FORT RICHARDSON - Raynee Redington's brown lunch bag has the words "Daddy Angel" pasted on it.
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"My daddy's killed in Iraq," she said of the Fort Richardson soldier killed by indirect fire in Iraq last April. "It makes me sad."
After two months, it's hard to tell she's suffered such a major loss. Raynee boasts she's 5 years old and is laughing with eight other children as she cuts words out from magazines to paste on her bag.
But buried deep inside the bag are the words - representing her feelings about the loss of her adored father - she keeps hidden from the world.
Across the room, another girl says, "Sometimes I feel angry."
It's part of the Tragedy Assistance Program for Survivors, which is back in Anchorage this week after a 13-year hiatus.
The national program goes around to military bases throughout the year - it is visiting 12 this year - and holds a central conference in Washington, D.C. once a year. It spreads a simple message: You are not alone.
TAPS provides counseling services and networking opportunities for people who have lost a loved one at war. It gets more than 30 calls a day from families needing help.
Kim Leary is helping the children put their bags together. The 26-year-old volunteer will later open the bags and talk about the words inside them. Though she's now a volunteer, she first attended the program in 1996 after her father, Lt. Col. Richard Leary, was killed in an Airborne Warning and Control System plane crash on Elmendorf Air Force Base.
"It's a great experience, and it's important to give back," she said. "This is the only time these kids get to feel normal."
The program, based out of Washington, D.C., began in Alaska in 1992 after founder Bonnie Carroll's husband, Brig. Gen. Tom Carroll, was killed in a plane crash near Juneau. Carroll said she wanted to create a network to help others cope with death.
"Today is an opportunity for all of us to find comfort and hope," she said. "TAPS gives families the tools to cope with the loss."
It's become more needed than ever in recent years. Fort Richardson has so far had 69 soldiers killed in the Middle East, a small fraction of the 3,501 U.S. troops killed since the war began, according to a count by The Associated Press.
"I've seen how it's evolved and progressed," said Capt. Edward Arntson of the 3rd Battalion, 509th Infantry. "Everybody knows that people get killed over there, but you never really hear what kind of care the family receives after the fact."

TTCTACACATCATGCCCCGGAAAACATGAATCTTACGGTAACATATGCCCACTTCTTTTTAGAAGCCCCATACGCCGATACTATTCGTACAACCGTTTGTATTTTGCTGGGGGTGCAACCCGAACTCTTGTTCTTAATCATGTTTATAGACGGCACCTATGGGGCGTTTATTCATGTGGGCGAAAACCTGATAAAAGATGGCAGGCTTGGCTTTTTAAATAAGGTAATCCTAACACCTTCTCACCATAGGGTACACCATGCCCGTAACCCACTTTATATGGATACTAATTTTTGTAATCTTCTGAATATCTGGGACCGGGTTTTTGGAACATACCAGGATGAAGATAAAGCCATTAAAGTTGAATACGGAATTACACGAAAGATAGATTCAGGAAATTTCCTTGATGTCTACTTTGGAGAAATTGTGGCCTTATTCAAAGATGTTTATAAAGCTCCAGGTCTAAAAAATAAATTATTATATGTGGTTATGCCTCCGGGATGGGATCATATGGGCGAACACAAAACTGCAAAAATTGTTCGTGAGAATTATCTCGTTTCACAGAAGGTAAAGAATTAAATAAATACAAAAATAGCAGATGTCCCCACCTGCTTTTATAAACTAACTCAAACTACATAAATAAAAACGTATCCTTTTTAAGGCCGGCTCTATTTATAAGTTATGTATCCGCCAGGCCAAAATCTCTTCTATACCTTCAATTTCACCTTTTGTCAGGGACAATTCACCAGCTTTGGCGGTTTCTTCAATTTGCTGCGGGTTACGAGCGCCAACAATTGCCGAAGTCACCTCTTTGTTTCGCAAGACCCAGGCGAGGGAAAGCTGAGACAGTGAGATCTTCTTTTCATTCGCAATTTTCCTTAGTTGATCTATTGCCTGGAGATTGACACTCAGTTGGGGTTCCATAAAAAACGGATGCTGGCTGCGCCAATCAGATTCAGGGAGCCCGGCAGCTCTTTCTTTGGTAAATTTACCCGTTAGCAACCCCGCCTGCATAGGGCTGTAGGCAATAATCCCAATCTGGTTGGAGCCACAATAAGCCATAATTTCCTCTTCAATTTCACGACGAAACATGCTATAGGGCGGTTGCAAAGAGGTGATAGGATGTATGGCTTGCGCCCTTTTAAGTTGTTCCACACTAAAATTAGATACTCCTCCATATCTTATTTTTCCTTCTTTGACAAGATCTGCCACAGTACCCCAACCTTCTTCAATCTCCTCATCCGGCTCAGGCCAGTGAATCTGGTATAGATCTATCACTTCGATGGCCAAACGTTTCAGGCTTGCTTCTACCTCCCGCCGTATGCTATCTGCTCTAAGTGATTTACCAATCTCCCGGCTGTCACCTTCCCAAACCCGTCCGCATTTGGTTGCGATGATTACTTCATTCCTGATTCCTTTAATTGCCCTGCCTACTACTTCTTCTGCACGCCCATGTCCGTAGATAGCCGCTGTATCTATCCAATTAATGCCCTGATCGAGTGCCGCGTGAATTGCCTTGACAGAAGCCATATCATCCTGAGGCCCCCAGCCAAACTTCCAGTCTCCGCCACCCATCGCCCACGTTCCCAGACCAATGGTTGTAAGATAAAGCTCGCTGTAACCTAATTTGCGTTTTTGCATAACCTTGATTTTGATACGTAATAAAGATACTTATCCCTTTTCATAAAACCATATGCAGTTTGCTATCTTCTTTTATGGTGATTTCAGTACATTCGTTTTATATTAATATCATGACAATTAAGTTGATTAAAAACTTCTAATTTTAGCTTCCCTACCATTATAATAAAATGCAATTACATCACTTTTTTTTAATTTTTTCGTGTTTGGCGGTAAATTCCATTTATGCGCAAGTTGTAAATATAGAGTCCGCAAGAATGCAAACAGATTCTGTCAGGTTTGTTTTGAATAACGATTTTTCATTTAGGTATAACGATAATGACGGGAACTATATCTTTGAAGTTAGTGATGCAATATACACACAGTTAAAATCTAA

Arntson got shot in the right arm near Fallujah, Iraq, in March. After five months at war, he's back in Alaska, Purple Heart in hand, and has since been helping families of people in his unit get through the deployment.
Part of the job is helping them cope with their losses. He said TAPS provides a great resource for the families for a few days, but the unit is there for them all the time.
It also has to cope with the dirty work. This May he had to tell a woman her husband had been killed.
"The notification was the hardest thing I've had to do in the Army," he said.
Nice though he may be, military families don't want to hear from someone like him while their loved one is at war.
But it happened to 25-year-old Kyle Harper anyway. She was planning her wedding from her parents' home in Maine when she heard from her fiancé's family on April 28 that he had been killed. She still isn't exactly sure what happened to Michael Hullender.
He was an Army medic stationed at Fort Richardson. Depending on whom you ask, he either died after a roadside bomb went off while he was on his way to help a patrol or after he already assisted the injured soldiers. She's hoping for the latter.
Either way, she didn't really want to come to TAPS in the first place.
"This is supposed to be someone else," she said.
The program is open to anyone who seeks out its services, officials said, even those who aren't officially family yet.
Now, she's glad it does. She said it's been good to meet other people who face similar problems that she can talk to, like Amanda Dodson.
Dodson, 23, expected her fiance to return this May. Instead she got a call in January from Cpl. Jason Corbett's mother.
"This can't be happening," she thought. "Why my soldier? We had plans and dreams."
He was killed Jan. 15 by small-arms fire in Karmah, Iraq. She still has unsent letters she'd written to him.
The program has helped her get in touch with others who have been forced to deal with a similar loss, and it has allowed her to focus on healing, she said, difficult though it's been.
"It's such a big wound," she said. "Where do I go from here?"
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